“[Player-personality content] is not only a neat concept, but I think this has legs to live long beyond the pandemic,” Zillo said. “The thing that constantly is a push and a pull during a baseball season is that games matter so much. And you have to temper ‘fun’ things up against the fact that every day, there’s a game that you’re trying to win at all costs. There has to be a measure of caution. If you’ve lost six of eight games, my first mindset isn’t, ‘Let’s do something fun.’ It’s like, ‘Let’s kind of scale back and then when we’ve won six of eight, then maybe we can push more of the fun stuff.'”

Baseball is unique among sports in its challenge of creating inclusive, compelling social media content. The schedule is arduous — nearly every single day, often for about 10 hours, from the middle of February until at least the end of September — and the culture can often feel repressive. Marketers have mostly found players to be less motivated to promote themselves, both because of the volume of their workload and the guaranteed nature of their contracts. Teams, in some respects, have taken a relatively conservative approach on their digital platforms.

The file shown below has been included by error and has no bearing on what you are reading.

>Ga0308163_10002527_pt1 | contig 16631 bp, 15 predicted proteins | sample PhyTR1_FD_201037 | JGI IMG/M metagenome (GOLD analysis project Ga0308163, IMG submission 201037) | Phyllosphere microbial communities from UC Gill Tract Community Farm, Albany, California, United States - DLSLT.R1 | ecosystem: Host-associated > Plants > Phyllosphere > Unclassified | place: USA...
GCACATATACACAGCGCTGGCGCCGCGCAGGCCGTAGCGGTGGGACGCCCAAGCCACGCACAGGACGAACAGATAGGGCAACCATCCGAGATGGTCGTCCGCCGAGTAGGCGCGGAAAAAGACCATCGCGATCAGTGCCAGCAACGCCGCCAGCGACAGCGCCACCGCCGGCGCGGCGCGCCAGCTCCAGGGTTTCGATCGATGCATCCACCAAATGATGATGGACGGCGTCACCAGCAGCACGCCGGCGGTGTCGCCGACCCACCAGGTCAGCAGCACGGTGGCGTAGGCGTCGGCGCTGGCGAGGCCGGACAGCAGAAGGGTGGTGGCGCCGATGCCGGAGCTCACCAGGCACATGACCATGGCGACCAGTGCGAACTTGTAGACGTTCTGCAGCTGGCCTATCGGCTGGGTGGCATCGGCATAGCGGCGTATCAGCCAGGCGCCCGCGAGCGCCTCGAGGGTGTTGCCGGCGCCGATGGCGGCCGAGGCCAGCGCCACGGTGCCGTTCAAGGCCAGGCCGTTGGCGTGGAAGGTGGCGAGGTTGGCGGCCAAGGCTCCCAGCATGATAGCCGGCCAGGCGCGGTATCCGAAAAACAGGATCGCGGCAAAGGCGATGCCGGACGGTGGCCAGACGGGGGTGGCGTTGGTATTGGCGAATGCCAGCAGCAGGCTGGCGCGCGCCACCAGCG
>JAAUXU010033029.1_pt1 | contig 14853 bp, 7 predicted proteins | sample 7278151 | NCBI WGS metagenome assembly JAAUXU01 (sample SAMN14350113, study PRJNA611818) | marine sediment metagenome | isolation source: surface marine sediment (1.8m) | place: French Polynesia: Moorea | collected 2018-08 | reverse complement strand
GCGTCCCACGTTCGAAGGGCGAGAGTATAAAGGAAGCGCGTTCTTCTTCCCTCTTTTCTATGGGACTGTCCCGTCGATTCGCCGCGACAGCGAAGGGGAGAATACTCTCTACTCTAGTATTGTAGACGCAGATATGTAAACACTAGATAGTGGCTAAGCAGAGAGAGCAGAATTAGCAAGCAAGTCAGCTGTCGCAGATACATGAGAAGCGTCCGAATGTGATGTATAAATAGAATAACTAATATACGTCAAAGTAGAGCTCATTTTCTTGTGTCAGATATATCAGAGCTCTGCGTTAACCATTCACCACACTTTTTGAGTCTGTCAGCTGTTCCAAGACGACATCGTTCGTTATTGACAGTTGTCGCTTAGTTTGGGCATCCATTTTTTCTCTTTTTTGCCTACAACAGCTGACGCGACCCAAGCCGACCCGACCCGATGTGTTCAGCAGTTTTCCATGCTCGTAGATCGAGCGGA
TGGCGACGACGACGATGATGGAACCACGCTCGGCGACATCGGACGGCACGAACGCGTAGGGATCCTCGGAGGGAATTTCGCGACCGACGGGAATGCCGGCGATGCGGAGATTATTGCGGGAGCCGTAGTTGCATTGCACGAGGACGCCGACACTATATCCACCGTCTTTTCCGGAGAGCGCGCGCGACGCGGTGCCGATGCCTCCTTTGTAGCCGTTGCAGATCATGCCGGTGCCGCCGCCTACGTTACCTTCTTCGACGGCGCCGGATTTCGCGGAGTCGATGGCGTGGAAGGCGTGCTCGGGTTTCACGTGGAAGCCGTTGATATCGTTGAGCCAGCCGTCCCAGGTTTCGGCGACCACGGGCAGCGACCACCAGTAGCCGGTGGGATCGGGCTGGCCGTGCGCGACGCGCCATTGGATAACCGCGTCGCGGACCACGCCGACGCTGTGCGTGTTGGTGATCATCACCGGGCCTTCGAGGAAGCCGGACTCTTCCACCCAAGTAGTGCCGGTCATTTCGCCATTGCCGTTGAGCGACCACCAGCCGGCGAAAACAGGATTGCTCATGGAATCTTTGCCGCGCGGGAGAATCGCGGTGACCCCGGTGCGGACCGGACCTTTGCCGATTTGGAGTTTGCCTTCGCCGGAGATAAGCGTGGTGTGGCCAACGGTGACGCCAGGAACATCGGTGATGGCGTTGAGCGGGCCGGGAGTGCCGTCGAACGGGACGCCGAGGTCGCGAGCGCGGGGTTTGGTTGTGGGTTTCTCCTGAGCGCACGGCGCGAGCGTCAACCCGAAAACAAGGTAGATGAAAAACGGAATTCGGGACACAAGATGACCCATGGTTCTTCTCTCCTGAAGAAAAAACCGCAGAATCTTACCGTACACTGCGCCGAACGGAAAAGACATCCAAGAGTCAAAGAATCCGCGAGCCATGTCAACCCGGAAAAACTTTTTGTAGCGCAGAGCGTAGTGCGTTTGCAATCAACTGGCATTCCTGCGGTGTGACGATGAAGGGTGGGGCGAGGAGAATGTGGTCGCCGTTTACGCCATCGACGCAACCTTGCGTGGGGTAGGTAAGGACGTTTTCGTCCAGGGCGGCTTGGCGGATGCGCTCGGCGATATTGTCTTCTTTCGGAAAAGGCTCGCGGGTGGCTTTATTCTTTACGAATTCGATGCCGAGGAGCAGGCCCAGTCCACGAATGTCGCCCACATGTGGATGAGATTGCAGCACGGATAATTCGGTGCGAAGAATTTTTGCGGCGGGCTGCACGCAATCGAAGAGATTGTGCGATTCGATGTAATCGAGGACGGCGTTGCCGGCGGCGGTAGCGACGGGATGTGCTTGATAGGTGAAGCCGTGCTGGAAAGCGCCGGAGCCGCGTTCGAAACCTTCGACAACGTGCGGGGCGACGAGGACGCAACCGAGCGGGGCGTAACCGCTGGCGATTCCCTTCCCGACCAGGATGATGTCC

But maybe that’ll be different now.

“It has been a challenging time,” Martinez, the Mariners’ senior VP of marketing, said, “but it’s been a time for innovation, and a great opportunity to create fans with our players in ways we haven’t explored before.”

While baseball has been slow to adapt to the new age of social media, the pandemic plopped a mirror in front of many teams. Many took that as an opportunity to try something new — and have seen it bear fruit.

“You hear a lot of people from a lot of different walks of life saying, ‘Use this time to get better at something,'” Zillo said. “I think baseball, as a whole, has, when it comes to looking under different rocks, now, is really using social media and all of its tentacles to reach as many fans as possible.”